In the end, House Republicans got virtually nothing of what they said they wanted: no defunding of Obamacare, no curtailment of the birth control benefit in Obamacare the law of the land. But they’ll be back.
A helpful template for coastal journalists, Republican pundits, political dilettantes, and anyone else with boldly unique views on the certainty of Wendy Davis’ abject political failure.
To the House Republicans, who are hostage to their party’s Tea Party faction, there’s probably no dirtier word than “bipartisan”—except, perhaps, for the words “birth control.”
In the midst of his speech at last weekend’s Values Voter Summit, Glenn Beck seemed momentarily taken aback by the depth of his audience’s contempt for gay people.
House Budget Committee Chairman Paul Ryan dances to the bishops’ tune in shutdown and debt limit fights, refusing to compromise because he wants “leverage” to curtail Obamacare contraceptive benefit.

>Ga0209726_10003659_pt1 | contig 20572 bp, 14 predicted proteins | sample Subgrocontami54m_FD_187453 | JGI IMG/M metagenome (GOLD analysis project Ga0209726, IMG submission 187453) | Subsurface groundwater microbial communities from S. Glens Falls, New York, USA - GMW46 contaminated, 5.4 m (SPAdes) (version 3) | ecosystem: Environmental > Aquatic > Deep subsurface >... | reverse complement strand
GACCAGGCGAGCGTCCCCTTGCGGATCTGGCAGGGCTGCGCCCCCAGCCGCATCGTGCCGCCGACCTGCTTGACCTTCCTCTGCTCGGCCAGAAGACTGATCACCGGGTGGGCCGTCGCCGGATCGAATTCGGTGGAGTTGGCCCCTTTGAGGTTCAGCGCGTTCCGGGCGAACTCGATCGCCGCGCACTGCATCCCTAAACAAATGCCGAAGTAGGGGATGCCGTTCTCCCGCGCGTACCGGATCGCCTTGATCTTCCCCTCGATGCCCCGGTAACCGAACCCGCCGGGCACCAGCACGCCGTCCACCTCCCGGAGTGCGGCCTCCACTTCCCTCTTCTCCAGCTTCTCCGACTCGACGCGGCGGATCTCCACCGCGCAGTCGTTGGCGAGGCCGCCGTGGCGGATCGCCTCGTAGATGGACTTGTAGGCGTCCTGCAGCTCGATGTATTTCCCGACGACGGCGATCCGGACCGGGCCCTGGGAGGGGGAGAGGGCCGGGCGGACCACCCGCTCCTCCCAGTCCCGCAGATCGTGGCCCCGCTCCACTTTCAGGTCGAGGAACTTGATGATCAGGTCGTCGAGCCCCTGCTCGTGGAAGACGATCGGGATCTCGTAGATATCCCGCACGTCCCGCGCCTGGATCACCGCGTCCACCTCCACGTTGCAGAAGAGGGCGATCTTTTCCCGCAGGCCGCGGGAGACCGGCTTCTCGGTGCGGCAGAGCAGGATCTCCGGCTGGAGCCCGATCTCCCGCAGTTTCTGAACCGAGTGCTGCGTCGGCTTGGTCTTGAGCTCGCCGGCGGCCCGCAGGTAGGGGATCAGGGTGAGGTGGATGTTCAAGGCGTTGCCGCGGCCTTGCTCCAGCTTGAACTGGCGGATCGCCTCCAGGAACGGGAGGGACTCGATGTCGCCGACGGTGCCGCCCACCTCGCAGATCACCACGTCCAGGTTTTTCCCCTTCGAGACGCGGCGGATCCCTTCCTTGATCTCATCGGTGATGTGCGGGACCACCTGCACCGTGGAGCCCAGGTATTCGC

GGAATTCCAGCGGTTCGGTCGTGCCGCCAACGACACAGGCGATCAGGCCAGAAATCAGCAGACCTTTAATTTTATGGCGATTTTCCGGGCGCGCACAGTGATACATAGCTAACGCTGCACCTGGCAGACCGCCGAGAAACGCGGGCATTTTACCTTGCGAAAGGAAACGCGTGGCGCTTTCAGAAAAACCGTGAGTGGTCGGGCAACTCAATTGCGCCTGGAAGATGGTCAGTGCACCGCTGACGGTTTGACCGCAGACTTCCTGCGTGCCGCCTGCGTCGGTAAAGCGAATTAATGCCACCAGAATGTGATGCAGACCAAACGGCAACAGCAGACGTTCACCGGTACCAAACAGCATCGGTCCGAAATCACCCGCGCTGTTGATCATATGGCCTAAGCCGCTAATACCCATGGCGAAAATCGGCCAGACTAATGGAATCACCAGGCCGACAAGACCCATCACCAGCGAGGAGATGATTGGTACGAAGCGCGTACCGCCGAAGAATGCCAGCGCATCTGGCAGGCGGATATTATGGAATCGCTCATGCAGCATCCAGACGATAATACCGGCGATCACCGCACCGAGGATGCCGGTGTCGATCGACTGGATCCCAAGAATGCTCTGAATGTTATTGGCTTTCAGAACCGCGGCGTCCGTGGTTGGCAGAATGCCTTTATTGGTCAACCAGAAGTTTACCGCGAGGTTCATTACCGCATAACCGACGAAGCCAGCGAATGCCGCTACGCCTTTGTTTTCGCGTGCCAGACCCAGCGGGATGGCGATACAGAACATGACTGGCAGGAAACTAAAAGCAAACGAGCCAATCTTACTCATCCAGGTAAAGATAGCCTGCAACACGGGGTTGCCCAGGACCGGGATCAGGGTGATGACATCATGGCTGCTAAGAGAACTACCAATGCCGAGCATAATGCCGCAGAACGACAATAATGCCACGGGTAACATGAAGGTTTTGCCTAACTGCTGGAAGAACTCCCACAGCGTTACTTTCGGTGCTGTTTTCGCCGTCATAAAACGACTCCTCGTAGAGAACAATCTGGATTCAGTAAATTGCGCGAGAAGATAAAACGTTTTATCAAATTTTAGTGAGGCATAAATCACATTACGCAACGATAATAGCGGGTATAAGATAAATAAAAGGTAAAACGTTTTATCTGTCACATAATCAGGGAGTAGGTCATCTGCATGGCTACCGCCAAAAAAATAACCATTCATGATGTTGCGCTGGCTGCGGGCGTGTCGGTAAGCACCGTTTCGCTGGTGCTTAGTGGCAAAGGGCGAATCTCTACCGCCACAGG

At the 2013 Values Voter Summit, Ted Cruz lies about Obamacare birth control benefit, while Dr. Ben Carson says there’s no war on women because people give their seats up for the ones who are pregnant.
On the second day of its term, the Roberts Court looks ready to allow more political spending. The question is just how much more?
On Monday, the Supreme Court refused to go along with Virginia Attorney General Ken Cuccinelli’s crusade to have the state’s “crimes against nature” law reinstated.
Led by attorney James Bopp Jr., the anti-choice advocacy group wants to spend money on political campaigns without declaring itself a political action committee. Will the Roberts Court let it?
The U.S. Catholic bishops want to be known as the champions of the poor and struggling. But they’re happy to block services to the needy to further their anti-contraception agenda.